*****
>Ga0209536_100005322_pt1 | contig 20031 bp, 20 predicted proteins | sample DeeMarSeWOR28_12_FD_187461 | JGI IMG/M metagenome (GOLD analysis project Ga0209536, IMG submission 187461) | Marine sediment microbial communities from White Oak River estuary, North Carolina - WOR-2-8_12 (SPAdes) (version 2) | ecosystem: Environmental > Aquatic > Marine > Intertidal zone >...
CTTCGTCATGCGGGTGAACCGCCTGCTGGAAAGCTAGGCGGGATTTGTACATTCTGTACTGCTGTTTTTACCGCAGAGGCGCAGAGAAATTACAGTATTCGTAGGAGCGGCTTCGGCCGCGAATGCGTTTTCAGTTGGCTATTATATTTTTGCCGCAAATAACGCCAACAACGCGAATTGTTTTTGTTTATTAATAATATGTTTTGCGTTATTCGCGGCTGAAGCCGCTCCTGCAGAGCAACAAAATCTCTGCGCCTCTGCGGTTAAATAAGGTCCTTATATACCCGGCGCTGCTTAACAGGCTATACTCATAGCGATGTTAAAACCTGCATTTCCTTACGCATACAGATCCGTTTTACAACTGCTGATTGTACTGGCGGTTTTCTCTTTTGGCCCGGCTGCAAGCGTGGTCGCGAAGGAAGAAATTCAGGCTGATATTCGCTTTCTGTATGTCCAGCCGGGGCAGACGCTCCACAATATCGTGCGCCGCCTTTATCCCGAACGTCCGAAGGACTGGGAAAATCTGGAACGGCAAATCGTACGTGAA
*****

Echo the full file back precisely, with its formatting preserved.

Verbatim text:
>Ga0209536_100005322_pt1 | contig 20031 bp, 20 predicted proteins | sample DeeMarSeWOR28_12_FD_187461 | JGI IMG/M metagenome (GOLD analysis project Ga0209536, IMG submission 187461) | Marine sediment microbial communities from White Oak River estuary, North Carolina - WOR-2-8_12 (SPAdes) (version 2) | ecosystem: Environmental > Aquatic > Marine > Intertidal zone >...
CTTCGTCATGCGGGTGAACCGCCTGCTGGAAAGCTAGGCGGGATTTGTACATTCTGTACTGCTGTTTTTACCGCAGAGGCGCAGAGAAATTACAGTATTCGTAGGAGCGGCTTCGGCCGCGAATGCGTTTTCAGTTGGCTATTATATTTTTGCCGCAAATAACGCCAACAACGCGAATTGTTTTTGTTTATTAATAATATGTTTTGCGTTATTCGCGGCTGAAGCCGCTCCTGCAGAGCAACAAAATCTCTGCGCCTCTGCGGTTAAATAAGGTCCTTATATACCCGGCGCTGCTTAACAGGCTATACTCATAGCGATGTTAAAACCTGCATTTCCTTACGCATACAGATCCGTTTTACAACTGCTGATTGTACTGGCGGTTTTCTCTTTTGGCCCGGCTGCAAGCGTGGTCGCGAAGGAAGAAATTCAGGCTGATATTCGCTTTCTGTATGTCCAGCCGGGGCAGACGCTCCACAATATCGTGCGCCGCCTTTATCCCGAACGTCCGAAGGACTGGGAAAATCTGGAACGGCAAATCGTACGTGAA